There are two basic types of neon tubes: transparent (different kinds: sodium, lead, heat-resistant, etc.) and coloured (in a dozen or so colours, both transparent and matt). Both types of tubes are usually covered with phosphor on the inside (it is best visible in the case of transparent glass – these tubes are usually white when not glowing).
Electrodes are chosen according to the diameter of the neon tube and noble gas. Each type usually has diameters consistent with the diameter of the tube and two lengths (short and long). Electrodes are made of a several centimetres long metal core and a glass sleeve, which is connected to a neon tube. The sleeves of short electrodes are slightly longer than the core (that is why they cannot be shaped) and are only suitable for direct connection to the tube (straight shape – tube extension and perpendicular shape). The sleeves of long electrodes can be bent in many planes, which makes it possible to roll up the electrodes, i.e. to bend back the electrodes in relation to the neon tube. In addition to shaping the electrodes horizontally, the electrodes can also be bent vertically (upwards, downwards and sideways), thus obtaining the final combinations (perpendicularly upwards, perpendicularly downwards, bent back upwards, bent back downwards, etc.).
The ambient temperature affects neon tubes filled with a mixture of Argon and Neon – Ar/Ne gases (colours of light i.e. white, yellow, orange, pink, blue, turquoise, violet, green). At the limit temperature of approx. +7°C and less, such tubes may lose their luminous intensity or glow in a different colour. This effect occurs at random and is most often visible at the ends of the tubes and in the middle of the power-supply system. The lower the ambient temperature, the greater the loss of brightness of the neon sign. This problem is due to the loss of some of the chemical properties of Argon at that temperature and is not subject to warranty claims. When the ambient temperature returns to a level higher than +7°C (and remains at this level for at least a few days and nights) the tubes regain standard and uniform brightness.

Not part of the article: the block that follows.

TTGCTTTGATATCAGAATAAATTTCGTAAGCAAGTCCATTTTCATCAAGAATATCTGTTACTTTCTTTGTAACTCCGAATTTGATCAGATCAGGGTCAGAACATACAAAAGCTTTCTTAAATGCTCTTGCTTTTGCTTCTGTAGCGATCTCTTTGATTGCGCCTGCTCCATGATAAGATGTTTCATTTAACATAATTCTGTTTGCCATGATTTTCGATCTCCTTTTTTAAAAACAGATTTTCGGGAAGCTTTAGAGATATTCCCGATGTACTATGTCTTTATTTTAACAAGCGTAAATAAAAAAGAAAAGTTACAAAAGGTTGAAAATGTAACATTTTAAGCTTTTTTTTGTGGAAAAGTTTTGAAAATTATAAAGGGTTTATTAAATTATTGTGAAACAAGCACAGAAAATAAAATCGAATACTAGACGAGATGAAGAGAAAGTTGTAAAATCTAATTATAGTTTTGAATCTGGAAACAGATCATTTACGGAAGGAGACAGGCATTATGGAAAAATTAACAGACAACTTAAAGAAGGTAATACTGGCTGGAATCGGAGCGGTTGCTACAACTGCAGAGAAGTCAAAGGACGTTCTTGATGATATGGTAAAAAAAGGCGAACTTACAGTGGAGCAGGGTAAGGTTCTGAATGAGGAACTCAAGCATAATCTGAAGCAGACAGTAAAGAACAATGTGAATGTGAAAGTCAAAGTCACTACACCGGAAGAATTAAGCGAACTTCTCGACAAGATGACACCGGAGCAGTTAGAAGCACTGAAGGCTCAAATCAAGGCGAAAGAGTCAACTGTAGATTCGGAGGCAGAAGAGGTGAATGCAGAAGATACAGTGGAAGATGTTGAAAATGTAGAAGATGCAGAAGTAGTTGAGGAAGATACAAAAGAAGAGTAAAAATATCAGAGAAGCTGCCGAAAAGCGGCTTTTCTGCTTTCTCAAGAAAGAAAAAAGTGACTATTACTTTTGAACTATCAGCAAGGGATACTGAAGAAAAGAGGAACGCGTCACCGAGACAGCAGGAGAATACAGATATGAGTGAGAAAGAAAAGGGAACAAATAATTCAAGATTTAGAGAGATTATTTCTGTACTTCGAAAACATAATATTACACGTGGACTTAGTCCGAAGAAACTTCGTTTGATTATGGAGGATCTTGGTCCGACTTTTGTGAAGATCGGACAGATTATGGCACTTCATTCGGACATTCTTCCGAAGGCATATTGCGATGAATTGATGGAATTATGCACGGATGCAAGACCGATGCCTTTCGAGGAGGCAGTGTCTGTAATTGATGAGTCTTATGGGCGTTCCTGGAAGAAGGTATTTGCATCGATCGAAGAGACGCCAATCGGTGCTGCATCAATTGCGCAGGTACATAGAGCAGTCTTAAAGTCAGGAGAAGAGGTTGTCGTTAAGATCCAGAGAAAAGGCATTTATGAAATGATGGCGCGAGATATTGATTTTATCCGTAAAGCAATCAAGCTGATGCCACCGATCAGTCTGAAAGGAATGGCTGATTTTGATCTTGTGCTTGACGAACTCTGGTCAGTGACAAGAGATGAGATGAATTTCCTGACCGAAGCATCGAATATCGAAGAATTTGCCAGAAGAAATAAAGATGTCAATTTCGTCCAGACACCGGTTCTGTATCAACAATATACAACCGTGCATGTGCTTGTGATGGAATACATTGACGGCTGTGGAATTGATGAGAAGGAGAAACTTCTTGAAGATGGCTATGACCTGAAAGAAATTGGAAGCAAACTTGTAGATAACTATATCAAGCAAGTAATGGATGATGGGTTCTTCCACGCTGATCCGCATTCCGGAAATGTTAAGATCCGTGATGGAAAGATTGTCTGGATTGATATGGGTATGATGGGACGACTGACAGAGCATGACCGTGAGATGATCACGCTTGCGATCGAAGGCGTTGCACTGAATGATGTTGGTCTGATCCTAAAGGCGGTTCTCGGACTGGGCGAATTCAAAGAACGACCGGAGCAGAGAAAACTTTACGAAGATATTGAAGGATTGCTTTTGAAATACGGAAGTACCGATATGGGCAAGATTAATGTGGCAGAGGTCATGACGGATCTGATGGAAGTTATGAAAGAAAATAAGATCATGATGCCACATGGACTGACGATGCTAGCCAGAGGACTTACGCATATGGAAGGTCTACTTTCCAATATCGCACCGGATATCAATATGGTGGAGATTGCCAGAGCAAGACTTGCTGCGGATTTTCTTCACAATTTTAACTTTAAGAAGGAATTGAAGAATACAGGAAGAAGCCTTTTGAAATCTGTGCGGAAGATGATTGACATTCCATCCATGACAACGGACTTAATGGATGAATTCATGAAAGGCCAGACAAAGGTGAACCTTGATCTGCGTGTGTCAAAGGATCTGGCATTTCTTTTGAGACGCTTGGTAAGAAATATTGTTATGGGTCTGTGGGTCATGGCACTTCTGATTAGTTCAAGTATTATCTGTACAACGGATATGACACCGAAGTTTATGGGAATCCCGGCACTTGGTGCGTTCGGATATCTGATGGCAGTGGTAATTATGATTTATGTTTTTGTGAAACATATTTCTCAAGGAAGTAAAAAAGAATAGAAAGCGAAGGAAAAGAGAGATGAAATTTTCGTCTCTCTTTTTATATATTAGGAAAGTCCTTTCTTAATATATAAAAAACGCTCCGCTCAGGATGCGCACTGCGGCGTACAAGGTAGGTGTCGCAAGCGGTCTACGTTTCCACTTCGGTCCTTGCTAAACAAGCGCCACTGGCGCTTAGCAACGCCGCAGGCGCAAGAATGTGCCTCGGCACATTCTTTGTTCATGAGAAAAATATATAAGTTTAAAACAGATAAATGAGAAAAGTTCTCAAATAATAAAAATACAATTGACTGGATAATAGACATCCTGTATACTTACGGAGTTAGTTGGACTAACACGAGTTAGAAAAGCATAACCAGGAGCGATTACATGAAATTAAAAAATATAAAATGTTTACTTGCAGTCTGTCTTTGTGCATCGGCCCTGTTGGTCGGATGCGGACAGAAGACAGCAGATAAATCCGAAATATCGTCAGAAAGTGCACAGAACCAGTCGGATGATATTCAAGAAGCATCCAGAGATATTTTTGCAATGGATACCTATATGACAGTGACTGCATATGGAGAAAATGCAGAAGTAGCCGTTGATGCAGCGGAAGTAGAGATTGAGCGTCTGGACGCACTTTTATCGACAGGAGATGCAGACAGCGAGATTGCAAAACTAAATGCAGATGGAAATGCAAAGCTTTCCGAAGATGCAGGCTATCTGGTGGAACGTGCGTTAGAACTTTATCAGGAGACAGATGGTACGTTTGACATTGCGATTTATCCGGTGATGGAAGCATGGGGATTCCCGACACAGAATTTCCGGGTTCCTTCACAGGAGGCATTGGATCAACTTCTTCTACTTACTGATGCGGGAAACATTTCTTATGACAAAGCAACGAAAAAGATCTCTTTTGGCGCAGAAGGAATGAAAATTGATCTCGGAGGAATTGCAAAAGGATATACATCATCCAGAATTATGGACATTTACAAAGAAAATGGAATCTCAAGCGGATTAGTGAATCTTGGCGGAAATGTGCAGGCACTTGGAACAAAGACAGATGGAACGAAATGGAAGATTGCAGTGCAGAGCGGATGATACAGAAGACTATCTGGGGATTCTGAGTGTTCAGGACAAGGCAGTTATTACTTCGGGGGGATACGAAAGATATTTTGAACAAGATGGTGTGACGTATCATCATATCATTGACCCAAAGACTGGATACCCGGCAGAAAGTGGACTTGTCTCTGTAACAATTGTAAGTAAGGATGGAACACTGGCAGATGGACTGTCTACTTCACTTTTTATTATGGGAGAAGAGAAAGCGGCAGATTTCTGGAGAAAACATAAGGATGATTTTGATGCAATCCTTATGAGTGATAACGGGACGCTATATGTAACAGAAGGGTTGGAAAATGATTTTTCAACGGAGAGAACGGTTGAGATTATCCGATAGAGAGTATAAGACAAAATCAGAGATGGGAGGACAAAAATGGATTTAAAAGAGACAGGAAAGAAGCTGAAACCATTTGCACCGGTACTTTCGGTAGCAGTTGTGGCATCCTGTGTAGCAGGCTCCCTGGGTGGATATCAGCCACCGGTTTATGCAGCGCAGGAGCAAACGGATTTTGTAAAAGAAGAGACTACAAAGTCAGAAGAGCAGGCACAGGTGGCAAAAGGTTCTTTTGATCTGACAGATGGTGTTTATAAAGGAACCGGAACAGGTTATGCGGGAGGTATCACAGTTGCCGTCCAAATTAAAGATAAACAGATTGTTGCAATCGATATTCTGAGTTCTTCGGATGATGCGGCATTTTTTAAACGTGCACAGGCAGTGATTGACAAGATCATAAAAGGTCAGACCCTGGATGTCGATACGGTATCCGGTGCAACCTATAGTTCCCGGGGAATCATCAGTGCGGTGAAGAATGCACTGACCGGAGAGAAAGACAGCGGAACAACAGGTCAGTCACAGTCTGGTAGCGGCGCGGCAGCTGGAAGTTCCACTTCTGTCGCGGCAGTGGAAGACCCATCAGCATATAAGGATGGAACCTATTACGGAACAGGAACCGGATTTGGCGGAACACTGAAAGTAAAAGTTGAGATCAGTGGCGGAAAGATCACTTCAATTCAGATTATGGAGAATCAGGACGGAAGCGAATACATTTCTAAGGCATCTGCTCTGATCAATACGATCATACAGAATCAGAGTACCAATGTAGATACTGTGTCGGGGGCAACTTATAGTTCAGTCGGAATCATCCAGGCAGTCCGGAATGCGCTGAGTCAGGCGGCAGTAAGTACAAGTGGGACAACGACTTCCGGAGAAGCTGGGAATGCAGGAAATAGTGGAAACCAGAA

The warranty covers all physical damage, which can be distinguished from mechanical damage, based on an inspection of the glass structure at the point of crack (in case of mechanical damage, edges of tubes are uneven) and based on an inspection of phosphor coating (if any) at the point of damage. If tubes are mechanically damaged, phosphor is separated from the tube walls at the point of damage due to rapid changes in pressure inside the tube. In physically damaged tubes (glass expansion), the pressure equalization process is longer and therefore their phosphor structure is intact at the crack point. Electrical damage is considered on a case-by-case basis and depends on whether the transformer/power supply unit was provided by the tube manufacturer and whether the electrical connections were made according to the enclosed diagram and instructions.